1. According to this theory, the state came into existence as a result of contract between the people and the sovereign at a particular period human history.

The theory divides human history into two parts—human history prior to and after the existence of the state. The period before existence of the state is termed as the ‘state of nature’.

The philosophers do not agree regarding the life of people in the state of nature but all I agree that a stage did come in the history of the human race when the ‘state of nature’ was exchanged with civil society. The theory i associated with the names of Hobbes, Locke and Rousseau.

2. Hobbes:


Hobbes stales his theory with the description of the life of people in the ‘state of nature’. According to him, the stale of nature was a state of perpetual warfare.

There was a constant fear and danger of violent death. Finally reason dawned upon the people and they decided to create a political authority which could guarantee them security of life. People surrendered all their powers to a sovereign. It was a unilateral agreement.

The sovereign had absolute powers. The contract was irrevocable. The sovereign personified the will of all. His command was law. Hobbes’ theory is criticized on the ground that it is based upon a wrong view of human nature. He does not realize that the unit of primitive society is not the individual but the family or the tribe.

He makes no distinction between the state and government. His unilateral contract is not legally true. He completely ignores the idea of popular sovereignty.


3. Locke:

Unlike Hobbes, Locke draws a tolerable picture of human life in the state of nature. People enjoy the rights of life, liberty and property. In spite of congenial condition in the state of nature, people experienced certain inconveniences which were put to an end by the creation of civil society.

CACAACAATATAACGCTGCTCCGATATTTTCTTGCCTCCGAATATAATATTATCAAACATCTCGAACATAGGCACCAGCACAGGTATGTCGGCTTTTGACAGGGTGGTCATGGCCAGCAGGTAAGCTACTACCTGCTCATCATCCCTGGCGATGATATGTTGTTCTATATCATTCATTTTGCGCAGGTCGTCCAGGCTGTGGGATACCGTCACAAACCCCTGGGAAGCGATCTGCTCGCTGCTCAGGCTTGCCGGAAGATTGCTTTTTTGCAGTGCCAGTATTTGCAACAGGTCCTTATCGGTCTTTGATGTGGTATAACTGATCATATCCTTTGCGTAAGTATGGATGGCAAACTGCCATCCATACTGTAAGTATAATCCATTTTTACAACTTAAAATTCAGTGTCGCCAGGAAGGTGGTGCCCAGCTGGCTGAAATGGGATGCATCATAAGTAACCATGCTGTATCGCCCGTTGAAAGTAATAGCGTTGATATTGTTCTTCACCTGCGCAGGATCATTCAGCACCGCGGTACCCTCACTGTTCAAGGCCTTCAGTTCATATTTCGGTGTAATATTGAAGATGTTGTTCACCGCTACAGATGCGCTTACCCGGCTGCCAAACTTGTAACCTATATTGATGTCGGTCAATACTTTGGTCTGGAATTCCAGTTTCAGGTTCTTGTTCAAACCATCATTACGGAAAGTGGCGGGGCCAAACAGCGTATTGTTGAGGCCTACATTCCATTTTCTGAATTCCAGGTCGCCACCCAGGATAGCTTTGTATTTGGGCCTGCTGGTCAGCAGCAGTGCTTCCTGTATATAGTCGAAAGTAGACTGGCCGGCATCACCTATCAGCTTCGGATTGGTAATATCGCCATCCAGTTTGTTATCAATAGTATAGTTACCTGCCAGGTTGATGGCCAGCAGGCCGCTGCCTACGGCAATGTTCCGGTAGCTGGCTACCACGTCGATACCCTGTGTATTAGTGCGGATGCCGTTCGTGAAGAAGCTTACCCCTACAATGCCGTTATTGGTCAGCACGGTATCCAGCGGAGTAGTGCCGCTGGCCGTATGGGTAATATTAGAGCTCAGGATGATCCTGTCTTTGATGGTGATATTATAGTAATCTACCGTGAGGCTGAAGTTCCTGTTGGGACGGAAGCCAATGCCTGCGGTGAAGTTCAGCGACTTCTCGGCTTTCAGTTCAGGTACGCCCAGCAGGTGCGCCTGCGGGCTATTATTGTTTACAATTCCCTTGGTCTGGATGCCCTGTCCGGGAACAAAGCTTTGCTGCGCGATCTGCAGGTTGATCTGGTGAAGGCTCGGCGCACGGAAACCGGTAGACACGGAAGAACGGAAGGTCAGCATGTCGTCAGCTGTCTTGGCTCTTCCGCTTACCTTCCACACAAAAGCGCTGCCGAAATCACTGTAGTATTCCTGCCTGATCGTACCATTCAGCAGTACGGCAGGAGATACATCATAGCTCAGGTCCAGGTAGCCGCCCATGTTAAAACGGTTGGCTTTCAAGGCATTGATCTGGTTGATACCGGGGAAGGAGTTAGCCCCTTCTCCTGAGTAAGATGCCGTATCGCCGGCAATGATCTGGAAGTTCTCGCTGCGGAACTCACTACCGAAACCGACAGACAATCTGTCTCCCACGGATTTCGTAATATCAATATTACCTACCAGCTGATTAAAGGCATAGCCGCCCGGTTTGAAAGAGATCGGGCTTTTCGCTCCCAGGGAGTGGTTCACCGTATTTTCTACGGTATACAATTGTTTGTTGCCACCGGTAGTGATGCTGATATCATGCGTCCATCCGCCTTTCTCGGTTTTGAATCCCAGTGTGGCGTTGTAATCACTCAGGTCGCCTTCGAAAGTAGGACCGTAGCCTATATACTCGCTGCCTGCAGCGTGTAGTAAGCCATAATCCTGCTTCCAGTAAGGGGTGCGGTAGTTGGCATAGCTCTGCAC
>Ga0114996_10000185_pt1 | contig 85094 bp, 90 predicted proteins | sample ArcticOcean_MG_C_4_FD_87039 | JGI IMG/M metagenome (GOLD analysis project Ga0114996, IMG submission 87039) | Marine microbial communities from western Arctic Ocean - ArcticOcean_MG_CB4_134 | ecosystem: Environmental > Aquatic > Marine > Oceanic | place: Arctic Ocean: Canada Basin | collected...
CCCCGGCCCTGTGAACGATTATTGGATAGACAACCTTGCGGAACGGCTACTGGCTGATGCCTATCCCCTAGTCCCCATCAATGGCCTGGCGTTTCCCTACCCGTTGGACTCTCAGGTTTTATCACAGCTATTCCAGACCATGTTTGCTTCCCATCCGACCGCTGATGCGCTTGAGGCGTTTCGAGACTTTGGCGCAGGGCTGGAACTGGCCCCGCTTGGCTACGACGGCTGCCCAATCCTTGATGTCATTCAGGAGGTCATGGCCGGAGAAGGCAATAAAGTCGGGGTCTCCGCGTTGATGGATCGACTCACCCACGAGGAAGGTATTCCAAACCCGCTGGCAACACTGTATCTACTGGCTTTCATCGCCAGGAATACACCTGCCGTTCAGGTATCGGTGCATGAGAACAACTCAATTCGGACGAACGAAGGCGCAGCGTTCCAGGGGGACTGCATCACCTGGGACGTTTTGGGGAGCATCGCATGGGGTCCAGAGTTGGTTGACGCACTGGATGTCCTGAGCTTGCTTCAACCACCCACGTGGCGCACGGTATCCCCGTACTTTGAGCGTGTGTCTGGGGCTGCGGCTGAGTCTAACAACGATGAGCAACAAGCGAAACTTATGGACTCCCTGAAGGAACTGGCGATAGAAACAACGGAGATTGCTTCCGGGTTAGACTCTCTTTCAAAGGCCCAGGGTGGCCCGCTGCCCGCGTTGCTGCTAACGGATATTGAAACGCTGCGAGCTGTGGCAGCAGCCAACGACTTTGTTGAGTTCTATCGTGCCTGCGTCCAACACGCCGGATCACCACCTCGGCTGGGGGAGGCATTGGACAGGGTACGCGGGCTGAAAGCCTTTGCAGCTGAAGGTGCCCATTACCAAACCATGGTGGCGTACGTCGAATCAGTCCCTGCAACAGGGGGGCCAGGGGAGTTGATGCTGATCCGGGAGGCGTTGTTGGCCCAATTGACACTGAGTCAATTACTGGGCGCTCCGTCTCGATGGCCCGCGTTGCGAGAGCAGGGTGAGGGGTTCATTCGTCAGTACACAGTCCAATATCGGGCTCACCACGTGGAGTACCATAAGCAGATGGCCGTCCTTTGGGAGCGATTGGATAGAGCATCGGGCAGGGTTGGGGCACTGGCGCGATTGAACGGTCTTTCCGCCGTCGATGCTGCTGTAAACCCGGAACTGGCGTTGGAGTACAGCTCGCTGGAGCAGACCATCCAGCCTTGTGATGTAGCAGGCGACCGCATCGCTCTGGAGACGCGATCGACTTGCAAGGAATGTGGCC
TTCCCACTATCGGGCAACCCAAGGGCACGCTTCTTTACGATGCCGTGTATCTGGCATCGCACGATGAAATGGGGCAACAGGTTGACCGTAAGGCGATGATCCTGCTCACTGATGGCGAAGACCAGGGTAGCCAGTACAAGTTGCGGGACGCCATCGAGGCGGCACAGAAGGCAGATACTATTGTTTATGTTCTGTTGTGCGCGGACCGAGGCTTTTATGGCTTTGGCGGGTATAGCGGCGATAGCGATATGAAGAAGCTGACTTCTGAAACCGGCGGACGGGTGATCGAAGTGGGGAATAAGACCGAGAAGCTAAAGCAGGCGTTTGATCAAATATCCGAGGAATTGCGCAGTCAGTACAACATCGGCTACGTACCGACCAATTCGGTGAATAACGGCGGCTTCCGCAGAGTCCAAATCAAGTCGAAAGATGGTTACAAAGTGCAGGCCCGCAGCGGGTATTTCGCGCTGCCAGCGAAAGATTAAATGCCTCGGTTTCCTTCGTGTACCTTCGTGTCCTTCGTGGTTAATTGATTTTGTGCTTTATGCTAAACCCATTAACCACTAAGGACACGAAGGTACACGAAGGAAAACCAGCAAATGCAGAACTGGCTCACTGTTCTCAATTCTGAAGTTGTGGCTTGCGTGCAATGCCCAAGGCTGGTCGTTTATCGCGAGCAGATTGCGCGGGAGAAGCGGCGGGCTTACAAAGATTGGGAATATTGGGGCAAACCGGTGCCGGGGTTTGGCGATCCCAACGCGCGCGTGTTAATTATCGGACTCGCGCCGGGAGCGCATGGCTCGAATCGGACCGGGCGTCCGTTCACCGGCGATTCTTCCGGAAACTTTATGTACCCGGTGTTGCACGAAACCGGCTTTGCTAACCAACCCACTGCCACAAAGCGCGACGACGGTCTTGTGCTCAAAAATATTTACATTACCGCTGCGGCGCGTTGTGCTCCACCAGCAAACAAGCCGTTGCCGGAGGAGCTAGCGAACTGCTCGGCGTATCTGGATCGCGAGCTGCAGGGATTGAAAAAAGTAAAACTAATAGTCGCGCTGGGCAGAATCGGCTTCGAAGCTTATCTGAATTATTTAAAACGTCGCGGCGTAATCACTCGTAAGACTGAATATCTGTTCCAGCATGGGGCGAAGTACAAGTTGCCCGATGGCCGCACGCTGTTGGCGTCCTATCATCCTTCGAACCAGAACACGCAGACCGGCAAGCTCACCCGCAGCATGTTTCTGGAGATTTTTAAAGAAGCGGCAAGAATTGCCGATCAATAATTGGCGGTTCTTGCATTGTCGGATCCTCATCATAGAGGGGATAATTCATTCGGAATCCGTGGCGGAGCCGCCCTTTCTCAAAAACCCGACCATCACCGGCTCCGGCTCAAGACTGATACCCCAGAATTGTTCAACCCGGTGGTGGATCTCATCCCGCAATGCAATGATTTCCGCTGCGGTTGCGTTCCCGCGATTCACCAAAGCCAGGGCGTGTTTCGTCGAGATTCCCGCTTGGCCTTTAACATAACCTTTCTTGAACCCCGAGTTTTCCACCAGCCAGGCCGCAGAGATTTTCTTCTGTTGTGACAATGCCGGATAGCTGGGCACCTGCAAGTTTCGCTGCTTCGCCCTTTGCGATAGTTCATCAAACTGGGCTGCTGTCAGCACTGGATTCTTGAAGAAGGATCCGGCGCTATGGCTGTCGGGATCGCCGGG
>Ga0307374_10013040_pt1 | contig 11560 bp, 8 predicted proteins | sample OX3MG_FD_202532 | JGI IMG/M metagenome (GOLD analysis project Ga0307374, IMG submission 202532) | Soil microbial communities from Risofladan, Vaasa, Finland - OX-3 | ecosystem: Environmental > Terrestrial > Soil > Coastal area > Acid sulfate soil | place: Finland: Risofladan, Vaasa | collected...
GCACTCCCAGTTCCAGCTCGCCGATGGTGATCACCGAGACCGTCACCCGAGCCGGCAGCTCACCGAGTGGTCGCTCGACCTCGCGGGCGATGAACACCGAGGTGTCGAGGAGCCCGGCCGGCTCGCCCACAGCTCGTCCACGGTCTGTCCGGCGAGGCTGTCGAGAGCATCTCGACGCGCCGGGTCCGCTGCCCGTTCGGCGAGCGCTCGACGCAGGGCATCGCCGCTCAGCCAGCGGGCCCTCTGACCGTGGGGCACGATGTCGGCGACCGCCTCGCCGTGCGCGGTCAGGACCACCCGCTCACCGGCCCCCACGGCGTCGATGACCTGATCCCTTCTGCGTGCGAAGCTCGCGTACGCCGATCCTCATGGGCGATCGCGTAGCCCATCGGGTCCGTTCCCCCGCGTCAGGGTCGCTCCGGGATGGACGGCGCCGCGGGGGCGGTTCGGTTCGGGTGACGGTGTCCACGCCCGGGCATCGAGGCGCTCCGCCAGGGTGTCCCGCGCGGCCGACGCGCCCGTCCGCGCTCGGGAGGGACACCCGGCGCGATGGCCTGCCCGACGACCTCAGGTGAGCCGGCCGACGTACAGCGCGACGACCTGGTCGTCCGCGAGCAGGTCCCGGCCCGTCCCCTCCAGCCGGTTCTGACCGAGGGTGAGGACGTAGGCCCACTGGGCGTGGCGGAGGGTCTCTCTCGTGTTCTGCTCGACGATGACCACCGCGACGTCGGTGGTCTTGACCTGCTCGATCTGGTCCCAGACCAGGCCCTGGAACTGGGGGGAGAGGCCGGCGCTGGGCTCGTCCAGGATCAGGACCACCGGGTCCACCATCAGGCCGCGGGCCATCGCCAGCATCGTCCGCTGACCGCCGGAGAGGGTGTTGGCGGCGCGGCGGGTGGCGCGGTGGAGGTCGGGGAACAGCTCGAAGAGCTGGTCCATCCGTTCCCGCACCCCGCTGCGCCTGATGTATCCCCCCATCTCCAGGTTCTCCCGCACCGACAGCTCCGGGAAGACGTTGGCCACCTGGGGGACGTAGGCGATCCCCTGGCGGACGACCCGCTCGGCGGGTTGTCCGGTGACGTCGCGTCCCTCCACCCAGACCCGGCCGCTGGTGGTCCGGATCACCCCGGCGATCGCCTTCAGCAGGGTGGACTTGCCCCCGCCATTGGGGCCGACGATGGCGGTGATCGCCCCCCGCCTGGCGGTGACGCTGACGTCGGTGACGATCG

Locke makes a double contract, one between the people themselves and another between the people and the government. Locke establishes a government with limited powers. He was the first to make a distinction between the state and the government.

4. Rousseau:


According to him, the state of nature was the happiest period, of human life. Primitive man lived a happy and carefree life. This blissful life was, however, destroyed by the origin of the institution of property. The noble savage lost his natural equality and liberty.

The institution of government, laws and property came into existence. This is quieting condition was put to an end by the creation of a political community.

Natural freedom was sought to be converted into a sort of civil freedom. People in their individual capacity surrendered their owners to the community as a whole. The community then elected the government with limited powers. Rousseau combines the ideas of absolute sovereignty of Hobbes with those of popular sovereignty of Locke.

To reconciles the liberty of the individual with the authority of the state, Rousseau’s concept of General Will is indefinite, vague and abstract. He gives only a limited number of executive powers to the government.


Hobbes and Locke had their own motives. Hobbes wanted to support the absolute powers of the king and Locke wanted to establish constitutional monarchy. Rousseau had no such motives. He stood for freedom and democracy.